Eloise has a PhD in Sociology and Bachelor of Social Science (Hons) from Macquarie University, Sydney. Since joining The Hopkins Centre in 2017 as a Research Fellow, Eloise has been engaged in research projects broadly examining disability rights, policy and service delivery reforms. Having completed an industry funded project (Preventing Adversarial Compensation Processes) and a 3 year Australian Research Council (ARC) Discovery project (Making Complex Interfaces Work for the NDIS), Eloise is currently working on another ARC Discovery project (Adjudicating Rights for a Sustainable NDIS). Her program of research focuses broadly on examining disability rights, policy and system reforms through diverse conceptual frameworks to ascertain how reforms get translated and implemented through the various administrative, organisational and practice tiers, and to critically examine the administrative, practice and equity impacts.
Eloise’s PhD on Catalan ethnic identity in Spain, explored contexts of resistance, change and contestation across topics including politics, language, cultural performance, space, nationalism and independence, history and memory, government policies. This reflects her general interest in the complex and shifting factors that influence identity construction, social well-being and government policy, and developing nuanced understandings of emerging social relations and transforming systems. Her current research extends this into the field of social policy analysis, especially focused on street-level perspectives of policy in action, ethics and rights pertaining to injury and disability models of lifetime care.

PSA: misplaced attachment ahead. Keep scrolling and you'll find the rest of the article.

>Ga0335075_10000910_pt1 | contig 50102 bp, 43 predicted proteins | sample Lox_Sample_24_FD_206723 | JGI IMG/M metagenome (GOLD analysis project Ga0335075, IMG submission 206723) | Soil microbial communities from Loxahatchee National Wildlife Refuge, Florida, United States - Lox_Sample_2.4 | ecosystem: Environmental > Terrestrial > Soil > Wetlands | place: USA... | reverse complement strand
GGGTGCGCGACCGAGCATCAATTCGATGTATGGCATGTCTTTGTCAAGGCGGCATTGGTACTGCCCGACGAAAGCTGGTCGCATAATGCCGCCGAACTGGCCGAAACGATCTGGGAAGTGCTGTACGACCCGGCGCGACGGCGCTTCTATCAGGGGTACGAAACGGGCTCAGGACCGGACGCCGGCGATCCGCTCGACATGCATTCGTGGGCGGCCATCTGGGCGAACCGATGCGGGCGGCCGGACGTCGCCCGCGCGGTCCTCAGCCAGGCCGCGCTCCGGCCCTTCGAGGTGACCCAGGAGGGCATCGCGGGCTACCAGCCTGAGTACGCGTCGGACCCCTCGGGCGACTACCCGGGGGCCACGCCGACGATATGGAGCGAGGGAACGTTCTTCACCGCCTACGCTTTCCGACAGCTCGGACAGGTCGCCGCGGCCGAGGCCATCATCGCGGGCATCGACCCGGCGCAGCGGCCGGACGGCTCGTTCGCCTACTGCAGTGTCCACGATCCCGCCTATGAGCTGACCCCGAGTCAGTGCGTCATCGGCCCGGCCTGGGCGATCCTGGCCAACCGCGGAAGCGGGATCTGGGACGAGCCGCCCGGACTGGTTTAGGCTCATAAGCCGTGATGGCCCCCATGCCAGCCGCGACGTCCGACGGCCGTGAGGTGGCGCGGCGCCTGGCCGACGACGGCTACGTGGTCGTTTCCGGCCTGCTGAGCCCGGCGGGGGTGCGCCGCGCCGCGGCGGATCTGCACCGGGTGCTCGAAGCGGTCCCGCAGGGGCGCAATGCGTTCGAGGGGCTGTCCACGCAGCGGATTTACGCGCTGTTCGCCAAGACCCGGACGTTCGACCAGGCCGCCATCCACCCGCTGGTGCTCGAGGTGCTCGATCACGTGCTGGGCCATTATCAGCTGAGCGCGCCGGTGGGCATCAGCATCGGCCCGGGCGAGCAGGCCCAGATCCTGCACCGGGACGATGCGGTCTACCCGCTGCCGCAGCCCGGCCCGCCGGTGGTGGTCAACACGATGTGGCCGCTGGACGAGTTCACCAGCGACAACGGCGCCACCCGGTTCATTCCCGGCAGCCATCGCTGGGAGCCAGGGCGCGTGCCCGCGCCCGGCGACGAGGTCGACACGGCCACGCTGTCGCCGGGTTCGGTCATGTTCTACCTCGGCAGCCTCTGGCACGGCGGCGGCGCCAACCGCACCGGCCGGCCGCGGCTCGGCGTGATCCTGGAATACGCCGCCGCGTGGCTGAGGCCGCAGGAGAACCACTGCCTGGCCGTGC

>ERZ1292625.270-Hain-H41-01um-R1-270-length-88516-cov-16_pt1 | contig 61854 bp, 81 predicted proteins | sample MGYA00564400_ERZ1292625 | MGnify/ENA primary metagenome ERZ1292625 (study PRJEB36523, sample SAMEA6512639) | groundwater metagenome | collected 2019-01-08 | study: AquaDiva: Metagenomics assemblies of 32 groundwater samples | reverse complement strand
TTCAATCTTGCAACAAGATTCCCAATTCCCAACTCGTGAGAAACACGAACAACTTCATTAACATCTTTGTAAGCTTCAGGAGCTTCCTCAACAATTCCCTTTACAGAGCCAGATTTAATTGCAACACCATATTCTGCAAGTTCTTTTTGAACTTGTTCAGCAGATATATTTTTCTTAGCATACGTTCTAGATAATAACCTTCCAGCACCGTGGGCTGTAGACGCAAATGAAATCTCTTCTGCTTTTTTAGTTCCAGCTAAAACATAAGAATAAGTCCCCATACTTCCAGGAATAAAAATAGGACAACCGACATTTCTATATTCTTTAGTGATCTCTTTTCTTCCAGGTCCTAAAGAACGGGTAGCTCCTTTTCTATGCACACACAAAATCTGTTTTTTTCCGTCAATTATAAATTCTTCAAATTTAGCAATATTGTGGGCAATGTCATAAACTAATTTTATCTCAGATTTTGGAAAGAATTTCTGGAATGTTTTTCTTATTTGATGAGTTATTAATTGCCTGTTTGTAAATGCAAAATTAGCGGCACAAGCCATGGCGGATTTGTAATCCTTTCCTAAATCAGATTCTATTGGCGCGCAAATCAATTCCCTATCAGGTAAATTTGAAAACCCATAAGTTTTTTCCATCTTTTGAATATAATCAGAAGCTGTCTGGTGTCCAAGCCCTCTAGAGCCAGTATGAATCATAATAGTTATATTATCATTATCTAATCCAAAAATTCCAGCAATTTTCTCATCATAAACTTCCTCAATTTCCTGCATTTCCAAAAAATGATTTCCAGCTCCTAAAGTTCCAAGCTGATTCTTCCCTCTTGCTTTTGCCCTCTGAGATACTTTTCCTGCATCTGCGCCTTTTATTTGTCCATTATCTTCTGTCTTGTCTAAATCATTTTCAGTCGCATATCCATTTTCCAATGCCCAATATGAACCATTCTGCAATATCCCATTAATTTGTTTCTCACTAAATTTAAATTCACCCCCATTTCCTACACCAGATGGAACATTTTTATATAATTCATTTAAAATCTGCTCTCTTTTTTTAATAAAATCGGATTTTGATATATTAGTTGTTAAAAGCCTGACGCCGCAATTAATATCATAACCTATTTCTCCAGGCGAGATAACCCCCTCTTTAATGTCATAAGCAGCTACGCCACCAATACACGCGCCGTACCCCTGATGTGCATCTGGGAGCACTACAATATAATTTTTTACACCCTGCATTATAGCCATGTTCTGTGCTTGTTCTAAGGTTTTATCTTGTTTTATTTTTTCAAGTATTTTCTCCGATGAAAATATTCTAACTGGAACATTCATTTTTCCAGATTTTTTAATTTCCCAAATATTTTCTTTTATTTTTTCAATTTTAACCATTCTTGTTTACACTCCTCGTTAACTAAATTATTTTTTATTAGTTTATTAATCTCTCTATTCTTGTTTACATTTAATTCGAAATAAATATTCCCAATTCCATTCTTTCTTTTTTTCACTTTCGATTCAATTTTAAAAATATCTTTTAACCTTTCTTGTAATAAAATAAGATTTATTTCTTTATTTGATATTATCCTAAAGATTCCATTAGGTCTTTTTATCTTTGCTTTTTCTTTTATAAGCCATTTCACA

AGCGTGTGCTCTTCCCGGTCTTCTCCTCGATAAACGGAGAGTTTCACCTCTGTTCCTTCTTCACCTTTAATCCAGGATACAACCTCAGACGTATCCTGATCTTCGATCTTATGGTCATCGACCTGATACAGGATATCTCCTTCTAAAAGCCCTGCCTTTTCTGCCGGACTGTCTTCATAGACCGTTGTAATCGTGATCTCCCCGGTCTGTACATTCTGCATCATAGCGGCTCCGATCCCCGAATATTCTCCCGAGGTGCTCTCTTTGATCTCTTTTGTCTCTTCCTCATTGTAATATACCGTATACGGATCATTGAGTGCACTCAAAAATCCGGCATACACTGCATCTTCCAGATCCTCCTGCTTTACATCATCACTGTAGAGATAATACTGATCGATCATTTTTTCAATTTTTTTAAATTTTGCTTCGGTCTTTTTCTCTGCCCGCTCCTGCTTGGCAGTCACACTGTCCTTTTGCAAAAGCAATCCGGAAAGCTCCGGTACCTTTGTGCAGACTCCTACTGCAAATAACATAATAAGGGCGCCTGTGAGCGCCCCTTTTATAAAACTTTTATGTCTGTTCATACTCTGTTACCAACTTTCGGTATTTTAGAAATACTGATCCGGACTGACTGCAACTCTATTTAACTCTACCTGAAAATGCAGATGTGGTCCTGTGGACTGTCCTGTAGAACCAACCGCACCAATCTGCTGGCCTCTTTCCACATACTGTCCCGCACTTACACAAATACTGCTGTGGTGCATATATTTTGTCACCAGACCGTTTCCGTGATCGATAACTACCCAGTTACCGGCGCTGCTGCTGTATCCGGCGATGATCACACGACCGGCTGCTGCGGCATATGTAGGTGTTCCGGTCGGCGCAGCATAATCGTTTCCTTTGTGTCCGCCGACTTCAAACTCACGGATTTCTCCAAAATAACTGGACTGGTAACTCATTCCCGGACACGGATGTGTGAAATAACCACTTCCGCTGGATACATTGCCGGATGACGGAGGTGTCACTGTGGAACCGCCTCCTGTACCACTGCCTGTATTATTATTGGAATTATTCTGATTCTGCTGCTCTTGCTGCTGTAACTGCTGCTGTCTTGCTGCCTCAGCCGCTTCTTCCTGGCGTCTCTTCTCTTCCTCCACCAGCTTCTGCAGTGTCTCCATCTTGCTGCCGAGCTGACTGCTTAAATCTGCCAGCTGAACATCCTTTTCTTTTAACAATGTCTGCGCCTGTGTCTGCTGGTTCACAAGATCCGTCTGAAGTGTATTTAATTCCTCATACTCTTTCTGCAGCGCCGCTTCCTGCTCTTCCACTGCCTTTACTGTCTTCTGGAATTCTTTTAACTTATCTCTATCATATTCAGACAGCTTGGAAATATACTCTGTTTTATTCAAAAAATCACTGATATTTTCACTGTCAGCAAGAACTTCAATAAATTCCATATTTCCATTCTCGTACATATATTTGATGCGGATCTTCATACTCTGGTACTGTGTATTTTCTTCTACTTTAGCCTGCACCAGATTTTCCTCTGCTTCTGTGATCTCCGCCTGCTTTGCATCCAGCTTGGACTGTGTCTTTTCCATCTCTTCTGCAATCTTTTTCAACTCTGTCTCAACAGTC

Published 7th October 2020